Comic Wolf’s Pull Box Week of 4/25/18

Who saw Infinity War?? How fucking sick was that movie?! Okay okay, no spoilers here, just always excited for a rad comic movie to hit theatres. I highly encourage y’all to see it. Anyway, here’s a bunch of comics that have nothing to do with that! Couple big issue releases here, we’ve got the end of Damnation and the last issue of The Mighty Thor before the Fresh Start (although there will be a one-shot about Jane Foster in Valhalla). See all that and more, right now!

Detective Comics #979

Ulysses’s wacky plan continues as nanomachine suits take over Colony soldiers and Red Robin. A chunk of this issue takes place in Tim’s head as Ulysses explains that his goal is to transform this Tim into the crazy evil future Tim from a previous arc I didn’t read. To do this, he plans to subject Tim’s brain to the traumas that set his alternate self down the path of controlling everyone. A little weird and high concept as far as evil plans go, but it gets points for some originality. Ulysses, who has dubbed himself The General, believes the only way to prevent large scale death of the Batfamily is to have robot controlled soldiers be judge jury and executioner of all of Gotham. So that’s an interesting angle as well. All in all, I especially like the idea of testing Batman’s faith in Tim; after all, the connection and cooperation between the core Batfam members is what makes it all work. Playing with that dynamic and examining the limits is the theme of this run, with Batwoman killing Clayface, Azrael and Batwing joining her, and now Tim going off his rocker. The art does a few notable things in this issue, I had to briefly turn it sideways for a trippy sequence which was rad. The arc title/logo treatment is well done too since it’s called “Batmen Eternal”, it plays off the old weekly Batman Eternal book design. Definitely enjoying this, and since we’re around a year from Detective Comics #1000 it feels like a good time to shake things up and look at the Batfamily a little differently leading up to that.

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Comic Wolf’s Pull Box Week of 4/11/18

Hey everyone, welcome back to CWPB! This week will be Part 1 of my 80 Years of Superman Special! By the time you’re reading this, tomorrow (4/18/18) will be the release of Action Comics #1000! This is a huge landmark, and is being massively celebrated. Due to the way I publish, I decided to do double the Superman coverage! Some hype stuff now, right before release and then a full review of the issue and some other cool Superman biz next week. As part of the Superman Special, I’m gonna bump the Post-Credit up to before the credits (like Marvel did with Age of Ultron, which fuck that movie but we’re not getting into that). To start, this week’s books!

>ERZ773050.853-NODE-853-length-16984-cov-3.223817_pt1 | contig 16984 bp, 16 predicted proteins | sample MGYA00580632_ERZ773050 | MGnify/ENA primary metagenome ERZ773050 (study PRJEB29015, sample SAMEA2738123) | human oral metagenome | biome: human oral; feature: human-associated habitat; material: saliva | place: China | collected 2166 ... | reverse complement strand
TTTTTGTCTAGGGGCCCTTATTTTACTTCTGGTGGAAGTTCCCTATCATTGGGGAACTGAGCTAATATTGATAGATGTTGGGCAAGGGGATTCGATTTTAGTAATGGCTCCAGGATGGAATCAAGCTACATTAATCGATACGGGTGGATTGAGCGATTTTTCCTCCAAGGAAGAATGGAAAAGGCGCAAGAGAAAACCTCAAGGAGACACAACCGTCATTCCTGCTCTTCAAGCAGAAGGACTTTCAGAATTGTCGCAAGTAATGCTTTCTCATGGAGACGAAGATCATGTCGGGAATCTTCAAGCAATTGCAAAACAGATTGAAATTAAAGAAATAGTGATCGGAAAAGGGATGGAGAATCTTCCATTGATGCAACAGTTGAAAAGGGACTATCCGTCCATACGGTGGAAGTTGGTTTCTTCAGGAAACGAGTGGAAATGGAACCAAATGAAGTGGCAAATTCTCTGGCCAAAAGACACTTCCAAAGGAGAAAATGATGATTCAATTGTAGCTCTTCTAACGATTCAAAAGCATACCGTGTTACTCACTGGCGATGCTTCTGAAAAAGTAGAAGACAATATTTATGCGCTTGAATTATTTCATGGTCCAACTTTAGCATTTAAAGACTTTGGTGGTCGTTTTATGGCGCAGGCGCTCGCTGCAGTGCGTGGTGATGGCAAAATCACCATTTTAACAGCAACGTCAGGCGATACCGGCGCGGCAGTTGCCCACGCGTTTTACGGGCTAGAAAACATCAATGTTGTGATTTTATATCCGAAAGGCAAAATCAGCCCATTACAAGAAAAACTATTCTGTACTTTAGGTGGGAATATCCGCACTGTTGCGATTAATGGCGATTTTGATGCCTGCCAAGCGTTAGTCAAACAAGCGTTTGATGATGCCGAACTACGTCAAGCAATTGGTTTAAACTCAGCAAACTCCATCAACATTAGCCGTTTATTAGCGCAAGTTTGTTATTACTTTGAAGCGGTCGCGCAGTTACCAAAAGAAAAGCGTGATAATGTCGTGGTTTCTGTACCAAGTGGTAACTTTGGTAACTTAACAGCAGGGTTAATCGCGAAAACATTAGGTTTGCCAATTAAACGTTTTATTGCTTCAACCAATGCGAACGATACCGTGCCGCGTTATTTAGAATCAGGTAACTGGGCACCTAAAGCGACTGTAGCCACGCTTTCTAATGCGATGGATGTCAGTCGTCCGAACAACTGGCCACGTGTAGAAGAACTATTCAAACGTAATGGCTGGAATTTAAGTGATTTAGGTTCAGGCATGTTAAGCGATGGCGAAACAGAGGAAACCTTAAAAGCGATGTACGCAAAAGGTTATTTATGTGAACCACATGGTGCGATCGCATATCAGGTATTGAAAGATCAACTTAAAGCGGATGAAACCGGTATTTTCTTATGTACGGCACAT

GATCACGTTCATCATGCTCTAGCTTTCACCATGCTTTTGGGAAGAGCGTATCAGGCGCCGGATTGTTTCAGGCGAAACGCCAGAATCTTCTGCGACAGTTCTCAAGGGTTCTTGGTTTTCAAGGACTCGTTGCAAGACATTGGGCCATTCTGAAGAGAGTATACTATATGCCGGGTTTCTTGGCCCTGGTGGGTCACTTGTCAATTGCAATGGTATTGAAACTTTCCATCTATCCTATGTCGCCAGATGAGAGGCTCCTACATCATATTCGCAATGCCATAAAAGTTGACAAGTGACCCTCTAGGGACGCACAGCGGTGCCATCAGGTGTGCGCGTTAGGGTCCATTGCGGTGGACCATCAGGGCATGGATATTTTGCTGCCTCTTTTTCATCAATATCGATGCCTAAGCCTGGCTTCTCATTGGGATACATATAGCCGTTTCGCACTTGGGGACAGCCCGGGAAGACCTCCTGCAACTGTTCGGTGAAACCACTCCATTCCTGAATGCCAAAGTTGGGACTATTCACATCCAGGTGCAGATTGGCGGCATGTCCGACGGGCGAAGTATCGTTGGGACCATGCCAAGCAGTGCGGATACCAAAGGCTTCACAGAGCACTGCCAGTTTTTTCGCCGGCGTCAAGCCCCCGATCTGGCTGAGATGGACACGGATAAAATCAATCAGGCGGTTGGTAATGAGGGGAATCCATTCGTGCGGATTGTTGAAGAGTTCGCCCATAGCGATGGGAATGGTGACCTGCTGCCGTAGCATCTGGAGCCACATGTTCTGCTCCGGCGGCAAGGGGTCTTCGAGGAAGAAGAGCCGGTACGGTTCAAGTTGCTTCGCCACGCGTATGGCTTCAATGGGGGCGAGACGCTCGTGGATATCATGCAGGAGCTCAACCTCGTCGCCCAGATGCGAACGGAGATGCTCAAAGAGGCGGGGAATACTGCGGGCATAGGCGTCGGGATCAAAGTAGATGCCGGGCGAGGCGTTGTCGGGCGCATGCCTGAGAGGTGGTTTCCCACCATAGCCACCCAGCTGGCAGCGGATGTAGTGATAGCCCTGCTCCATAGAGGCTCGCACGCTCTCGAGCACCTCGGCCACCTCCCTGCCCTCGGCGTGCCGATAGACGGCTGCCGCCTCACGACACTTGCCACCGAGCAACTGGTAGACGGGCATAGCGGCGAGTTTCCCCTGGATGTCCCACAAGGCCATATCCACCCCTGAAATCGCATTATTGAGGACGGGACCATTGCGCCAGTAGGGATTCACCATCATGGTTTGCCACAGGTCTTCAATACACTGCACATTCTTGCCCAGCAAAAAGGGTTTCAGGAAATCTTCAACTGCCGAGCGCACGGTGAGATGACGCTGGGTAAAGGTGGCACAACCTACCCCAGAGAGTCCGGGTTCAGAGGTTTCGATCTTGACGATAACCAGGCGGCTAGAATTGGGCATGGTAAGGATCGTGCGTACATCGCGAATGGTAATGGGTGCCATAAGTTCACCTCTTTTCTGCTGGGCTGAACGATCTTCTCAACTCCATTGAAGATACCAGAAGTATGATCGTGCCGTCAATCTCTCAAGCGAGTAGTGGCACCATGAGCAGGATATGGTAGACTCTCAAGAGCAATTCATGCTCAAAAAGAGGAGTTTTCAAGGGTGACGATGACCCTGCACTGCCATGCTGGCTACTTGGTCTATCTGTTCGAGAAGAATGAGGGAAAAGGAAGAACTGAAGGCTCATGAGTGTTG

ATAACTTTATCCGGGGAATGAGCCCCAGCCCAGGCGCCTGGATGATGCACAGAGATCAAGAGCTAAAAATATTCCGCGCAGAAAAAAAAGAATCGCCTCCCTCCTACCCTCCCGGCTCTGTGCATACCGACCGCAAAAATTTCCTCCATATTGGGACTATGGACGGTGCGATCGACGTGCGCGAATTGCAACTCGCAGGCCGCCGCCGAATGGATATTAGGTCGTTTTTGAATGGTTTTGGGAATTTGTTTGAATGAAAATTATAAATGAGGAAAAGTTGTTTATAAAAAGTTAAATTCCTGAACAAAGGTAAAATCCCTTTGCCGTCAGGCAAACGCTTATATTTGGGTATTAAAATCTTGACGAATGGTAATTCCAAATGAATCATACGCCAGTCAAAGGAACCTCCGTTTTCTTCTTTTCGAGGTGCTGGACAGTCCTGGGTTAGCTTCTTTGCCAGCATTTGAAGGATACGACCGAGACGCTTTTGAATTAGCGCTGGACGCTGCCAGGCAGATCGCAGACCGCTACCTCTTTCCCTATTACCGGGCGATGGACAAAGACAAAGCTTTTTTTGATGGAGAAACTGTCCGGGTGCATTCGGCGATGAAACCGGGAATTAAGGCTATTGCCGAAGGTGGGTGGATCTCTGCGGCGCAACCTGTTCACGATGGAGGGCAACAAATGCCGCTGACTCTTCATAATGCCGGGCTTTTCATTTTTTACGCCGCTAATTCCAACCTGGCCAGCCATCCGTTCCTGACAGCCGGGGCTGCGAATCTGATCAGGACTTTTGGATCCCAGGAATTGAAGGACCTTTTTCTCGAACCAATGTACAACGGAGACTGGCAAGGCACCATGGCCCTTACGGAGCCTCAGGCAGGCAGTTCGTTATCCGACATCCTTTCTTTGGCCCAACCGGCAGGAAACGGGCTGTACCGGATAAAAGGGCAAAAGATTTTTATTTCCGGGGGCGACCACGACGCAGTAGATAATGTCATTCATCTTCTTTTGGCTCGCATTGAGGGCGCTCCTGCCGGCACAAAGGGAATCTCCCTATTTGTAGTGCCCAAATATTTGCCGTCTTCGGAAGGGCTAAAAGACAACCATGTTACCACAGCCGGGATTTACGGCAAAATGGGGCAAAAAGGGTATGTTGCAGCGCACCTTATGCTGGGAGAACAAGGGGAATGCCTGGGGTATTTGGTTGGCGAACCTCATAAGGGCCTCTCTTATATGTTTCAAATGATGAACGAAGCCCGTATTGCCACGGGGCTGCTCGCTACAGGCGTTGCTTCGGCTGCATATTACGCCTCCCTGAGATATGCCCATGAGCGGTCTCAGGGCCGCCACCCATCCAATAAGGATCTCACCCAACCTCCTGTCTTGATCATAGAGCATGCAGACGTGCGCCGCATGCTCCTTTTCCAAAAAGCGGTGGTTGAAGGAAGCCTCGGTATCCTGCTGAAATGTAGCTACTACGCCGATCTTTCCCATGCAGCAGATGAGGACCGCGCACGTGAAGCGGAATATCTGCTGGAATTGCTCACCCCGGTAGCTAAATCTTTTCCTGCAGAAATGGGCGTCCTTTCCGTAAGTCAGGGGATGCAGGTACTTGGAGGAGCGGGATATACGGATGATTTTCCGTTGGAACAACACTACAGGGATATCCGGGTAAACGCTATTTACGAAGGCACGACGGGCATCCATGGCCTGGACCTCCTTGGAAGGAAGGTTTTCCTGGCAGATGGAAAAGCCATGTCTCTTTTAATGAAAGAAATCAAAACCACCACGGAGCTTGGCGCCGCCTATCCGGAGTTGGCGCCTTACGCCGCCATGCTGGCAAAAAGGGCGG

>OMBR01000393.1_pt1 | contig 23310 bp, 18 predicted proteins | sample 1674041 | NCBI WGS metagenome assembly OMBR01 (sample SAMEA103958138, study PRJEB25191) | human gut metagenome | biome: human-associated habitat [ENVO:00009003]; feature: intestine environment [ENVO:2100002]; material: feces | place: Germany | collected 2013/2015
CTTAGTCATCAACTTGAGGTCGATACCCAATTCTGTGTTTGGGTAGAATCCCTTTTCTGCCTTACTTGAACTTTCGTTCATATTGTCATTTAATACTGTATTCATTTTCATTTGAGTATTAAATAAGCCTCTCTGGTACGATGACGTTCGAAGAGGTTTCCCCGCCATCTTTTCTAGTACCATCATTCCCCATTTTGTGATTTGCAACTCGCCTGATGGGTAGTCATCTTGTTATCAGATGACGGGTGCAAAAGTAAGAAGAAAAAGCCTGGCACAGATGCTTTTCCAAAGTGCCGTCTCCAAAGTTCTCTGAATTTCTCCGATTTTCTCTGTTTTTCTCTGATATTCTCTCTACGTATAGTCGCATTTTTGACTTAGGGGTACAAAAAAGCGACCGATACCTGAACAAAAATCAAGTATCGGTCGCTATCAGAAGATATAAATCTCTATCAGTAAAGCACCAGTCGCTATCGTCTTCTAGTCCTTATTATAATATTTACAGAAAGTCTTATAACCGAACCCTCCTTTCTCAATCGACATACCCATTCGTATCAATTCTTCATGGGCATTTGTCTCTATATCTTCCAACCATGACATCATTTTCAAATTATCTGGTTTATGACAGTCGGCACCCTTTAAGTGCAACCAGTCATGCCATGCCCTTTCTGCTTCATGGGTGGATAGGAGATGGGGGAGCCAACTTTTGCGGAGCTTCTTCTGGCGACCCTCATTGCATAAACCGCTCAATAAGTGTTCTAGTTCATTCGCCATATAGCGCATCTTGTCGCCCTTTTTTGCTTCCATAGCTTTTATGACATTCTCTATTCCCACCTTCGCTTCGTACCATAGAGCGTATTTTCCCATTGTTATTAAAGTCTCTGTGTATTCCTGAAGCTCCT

Detective Comics #978

Detective Comics pushes forward, examining the wake of last issue’s ending. Colony soldiers, controlled by Ulysses, are killing people in an attempt to put more distance between Batman and Batwoman. The two of them agree to meet to discuss everything going on, while Tim stays back at the cave and tries to figure out what happened to cause the soldiers to start shooting. This arc remains pretty interesting, watching Ulysses pull strings from the shadows and get increasingly involved. This issue pushed the story forward a bit, but the real progress isn’t til the end so there isn’t too much to discuss here. It lacks the serious look at the characters that the previous arc had, and this particular issue is light on action or mystery. It’s still interesting and necessary – it’s not filler, just the slight lull before things pick up. The art had a few particularly excellent moments in this one too. Overall while this might not be the best issue of Detective Comics ever, it sets up a hell of a next issue. Come back in two weeks to see if it lives up to my expectations!

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Comic Wolf’s Pull Box Week of 4/4/18

Hey comic fans, welcome back! After last week’s heavy stack of comics, this week is appropriately light (although not on my wallet, since I bought a couple comics I am not reviewing yet and my store’s Gundam model kit shipment is in). This week is notably exciting though, due to the end of Motor Crush’s second arc and the beginning of Isola which has been on my pull list since it first appeared in Previews. Additionally in the larger scheme of comics, this week’s Batman focuses on the Bat/Cat wedding with some lovely matching covers (I bought both, because I suck – stay after the credits to see what they look like). Buckle in!

Astonishing X-Men #10